New Balance Minimus Prevail Review
Cons: Pricey, floppy and clunky, heel slips, narrow toebox, questionable durability
Manufacturer: New Balance
Our Analysis and Test Results
We spent quite some time wearing these, trying to bring out their best qualities and find where they fall flat. As we mentioned in our boil-down, they're not ideal road shoes. They're best employed as cross-trainers, suitable for high-intensity circuit training with lots of trotting around and skipping to different stations. That said, they fit a bit loose and have a heel slippage issue, so speed training isn't necessarily ideal. Still, they're good if you're doing a little bit of everything.
Minimalist shoes are meant to inspire the user to rely on their body instead of the gear. There is very little energy loss in the 4mm REVlite midsole of the Prevail, which is a refined EVA material that New Balance claims to be 30% lighter than standard EVA foam. It's a pretty firm ride, so it has decent responsiveness. The drawback is that the heel slips, so you still lose energy scrunching your toes to try to mitigate that issue. At the very least, it's annoying as all get out. New Balance tried to address this with its molded foam Asym collar and the external TPU heel counter, but neither really fix the problem because the shoe doesn't have a natural fit or adherence to the foot. It earns a mediocre score in this measure. It's still better than your average shoe, but it's not a champ here.
This measure is very runner-dependent for this style of shoe. If you're a traditional runner, you may not be psyched on the minimalist landing of the Prevail. For minimalist runners, however, the landing is not too bad. The REVlite midsole is thin while still offering just enough cushion to buffer impact. Additionally, the outsole is made to create a uniform landing platform by evenly dispersing force. What's slightly off-putting here is that in their effort to improve stability, they flattened the bottom into a broad platform — more like Nike Air Force 1s than good Minimus shoes. This unfortunate design makes the landing into a real flop-fest.
For any runner annoyed by the muddy clog feeling, these are a decent choice. Most everything about them is lightweight and utilitarian. Even their 4mm REVlite foam midsole is reportedly 30% lighter than comparable material. The rubber on the outsole is strategically placed only where it's needed most — to target high-impact areas — which also helps shave off weight. If a light running shoe is what you're after (or a light cross shoe), keep this on your shortlist of candidates.
An advantage of a more minimal shoe is that it usually only has the essentials, and those are engineered to be tough. The upper on the Prevail is a durable knit mesh, but there have been a handful of reports of it coming unglued. We didn't see any sign of this in our testing period, but it's something to keep an eye on. Down at the bottom, Vibram rubber protects the entire midsole. Barring any catastrophic failures like an unglued upper, these should last a good while.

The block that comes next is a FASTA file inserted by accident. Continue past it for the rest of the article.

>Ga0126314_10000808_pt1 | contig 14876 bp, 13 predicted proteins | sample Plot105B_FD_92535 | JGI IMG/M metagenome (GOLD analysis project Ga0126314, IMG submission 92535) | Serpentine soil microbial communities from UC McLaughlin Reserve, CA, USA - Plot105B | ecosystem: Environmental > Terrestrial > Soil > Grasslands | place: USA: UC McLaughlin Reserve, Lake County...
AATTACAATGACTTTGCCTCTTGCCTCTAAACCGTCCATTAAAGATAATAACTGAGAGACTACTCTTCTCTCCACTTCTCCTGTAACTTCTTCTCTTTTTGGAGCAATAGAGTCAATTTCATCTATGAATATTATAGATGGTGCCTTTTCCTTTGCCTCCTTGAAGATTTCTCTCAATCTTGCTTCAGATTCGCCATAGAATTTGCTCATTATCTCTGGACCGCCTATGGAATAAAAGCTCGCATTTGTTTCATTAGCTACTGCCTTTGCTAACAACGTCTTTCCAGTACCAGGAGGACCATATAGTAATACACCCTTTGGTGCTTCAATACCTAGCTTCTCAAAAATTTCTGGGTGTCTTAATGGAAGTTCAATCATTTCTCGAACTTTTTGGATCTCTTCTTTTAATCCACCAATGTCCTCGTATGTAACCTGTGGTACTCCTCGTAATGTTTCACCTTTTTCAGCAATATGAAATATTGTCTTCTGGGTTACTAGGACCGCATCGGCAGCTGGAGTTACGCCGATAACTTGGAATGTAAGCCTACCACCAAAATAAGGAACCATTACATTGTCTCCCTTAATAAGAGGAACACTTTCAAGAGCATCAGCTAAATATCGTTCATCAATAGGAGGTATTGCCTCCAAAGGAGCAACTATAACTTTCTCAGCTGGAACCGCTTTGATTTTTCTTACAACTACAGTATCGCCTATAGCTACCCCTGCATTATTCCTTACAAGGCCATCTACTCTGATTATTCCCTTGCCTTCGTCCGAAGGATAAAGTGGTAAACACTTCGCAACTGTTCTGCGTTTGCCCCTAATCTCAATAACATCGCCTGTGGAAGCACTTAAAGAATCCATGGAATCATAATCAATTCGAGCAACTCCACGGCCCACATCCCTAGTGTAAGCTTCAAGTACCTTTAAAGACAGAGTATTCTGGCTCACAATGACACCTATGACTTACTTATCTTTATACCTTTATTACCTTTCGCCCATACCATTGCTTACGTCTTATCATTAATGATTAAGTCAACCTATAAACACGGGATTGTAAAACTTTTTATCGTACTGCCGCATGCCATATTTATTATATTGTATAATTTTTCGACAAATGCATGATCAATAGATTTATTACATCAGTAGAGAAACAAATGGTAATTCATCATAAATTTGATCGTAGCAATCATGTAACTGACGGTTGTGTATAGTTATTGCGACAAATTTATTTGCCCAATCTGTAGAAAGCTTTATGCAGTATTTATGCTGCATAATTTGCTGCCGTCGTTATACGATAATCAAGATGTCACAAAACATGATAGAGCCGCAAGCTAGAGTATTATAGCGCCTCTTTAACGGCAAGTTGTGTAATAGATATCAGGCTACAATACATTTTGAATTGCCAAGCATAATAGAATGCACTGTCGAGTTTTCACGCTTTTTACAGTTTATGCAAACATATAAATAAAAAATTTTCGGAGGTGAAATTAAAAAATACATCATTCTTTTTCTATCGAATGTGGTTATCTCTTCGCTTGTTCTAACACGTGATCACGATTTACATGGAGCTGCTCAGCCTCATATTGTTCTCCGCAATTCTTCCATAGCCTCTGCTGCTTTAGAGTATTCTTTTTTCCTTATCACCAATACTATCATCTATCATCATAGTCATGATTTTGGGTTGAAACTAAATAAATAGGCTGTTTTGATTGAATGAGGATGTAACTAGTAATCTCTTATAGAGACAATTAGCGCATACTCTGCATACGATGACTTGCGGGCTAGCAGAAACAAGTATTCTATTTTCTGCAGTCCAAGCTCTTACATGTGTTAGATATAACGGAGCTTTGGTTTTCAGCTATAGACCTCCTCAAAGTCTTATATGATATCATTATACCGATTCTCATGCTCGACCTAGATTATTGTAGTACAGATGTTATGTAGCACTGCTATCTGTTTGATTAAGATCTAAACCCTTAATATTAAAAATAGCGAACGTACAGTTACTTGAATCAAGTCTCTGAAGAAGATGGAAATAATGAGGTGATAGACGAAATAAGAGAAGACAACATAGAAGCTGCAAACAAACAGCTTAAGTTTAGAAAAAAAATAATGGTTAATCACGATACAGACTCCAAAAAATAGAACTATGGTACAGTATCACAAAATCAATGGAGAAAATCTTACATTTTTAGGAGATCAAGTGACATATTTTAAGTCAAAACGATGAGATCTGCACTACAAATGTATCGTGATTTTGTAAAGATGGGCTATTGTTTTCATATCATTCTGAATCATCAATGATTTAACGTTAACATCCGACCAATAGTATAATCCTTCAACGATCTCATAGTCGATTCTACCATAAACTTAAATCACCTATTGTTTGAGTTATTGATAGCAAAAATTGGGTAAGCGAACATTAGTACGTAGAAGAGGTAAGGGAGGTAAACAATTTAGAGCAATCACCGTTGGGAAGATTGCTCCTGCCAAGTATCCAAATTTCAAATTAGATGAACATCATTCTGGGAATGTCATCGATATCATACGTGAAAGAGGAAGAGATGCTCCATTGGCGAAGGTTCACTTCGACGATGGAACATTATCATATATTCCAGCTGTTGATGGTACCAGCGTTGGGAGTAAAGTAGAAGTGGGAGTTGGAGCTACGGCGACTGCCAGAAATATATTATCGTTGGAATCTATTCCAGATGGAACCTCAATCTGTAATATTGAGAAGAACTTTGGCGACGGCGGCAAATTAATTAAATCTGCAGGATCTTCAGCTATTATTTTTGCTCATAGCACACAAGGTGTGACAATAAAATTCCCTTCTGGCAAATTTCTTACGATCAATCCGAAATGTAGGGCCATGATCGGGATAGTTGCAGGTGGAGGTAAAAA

One of the best things about minimalist shoes is their natural fit and comfort. The Prevail has a bit of that, but their shortcoming is in the attempt to be more stable and responsive. They seem to be trying to fill the gap between barefoot and flats that Brooks or Saucony might put out, and they're not quite there. They've added more padding to the heel collar, which isn't a bad move, but the heel still slips.
The upper on the Prevail is generally roomy and unrestrictive, but the toebox is a little narrow compared to the midfoot. The stiff sole with its flat platform shape also makes for an uncomfortable upper experience on longer runs. It can sometimes feel too floppy, almost like running in a padded Tupperware box. As we've said throughout this review, it's really not a terrible shoe, but don't buy it thinking you're going to have a great time running a 15K every weekend. It's a good multi-sport generalist when you need to hit a bunch of different activities and trot around a bit.
It's not surprising to see these doing well in this measure. The thin knit upper allows moisture to escape while still letting cool air flow through. There are a few spots in the heel with extra padding and impassable barriers, but the midfoot and forefoot still have great ventilation.
For this particular Minimus model, we feel its retail price is asking too much of a premium. If you can catch it with a 25 or 30% discount and you do a lot of cross-training or hit the gym quite a bit, then go for it.
So, no, the Minimus Prevail didn't win any awards, but that doesn't mean that they're not the right shoes for you. As we've said throughout this review, they are pretty good for cross-training and are decent multi-sport generalists. They need a little more refining in future models and should do a better job of embracing the minimalist style that brought the minimalist line into such vogue. A good deal of the bitter comments we found related specifically to the line moving too far afield from its minimalist origins, and we have to agree. New Balance has a full range of shoes with all the arch support, cushioning, and stability you could want, but it shouldn't mock the very name, Minimus by being anything but.
— Ryan Baham
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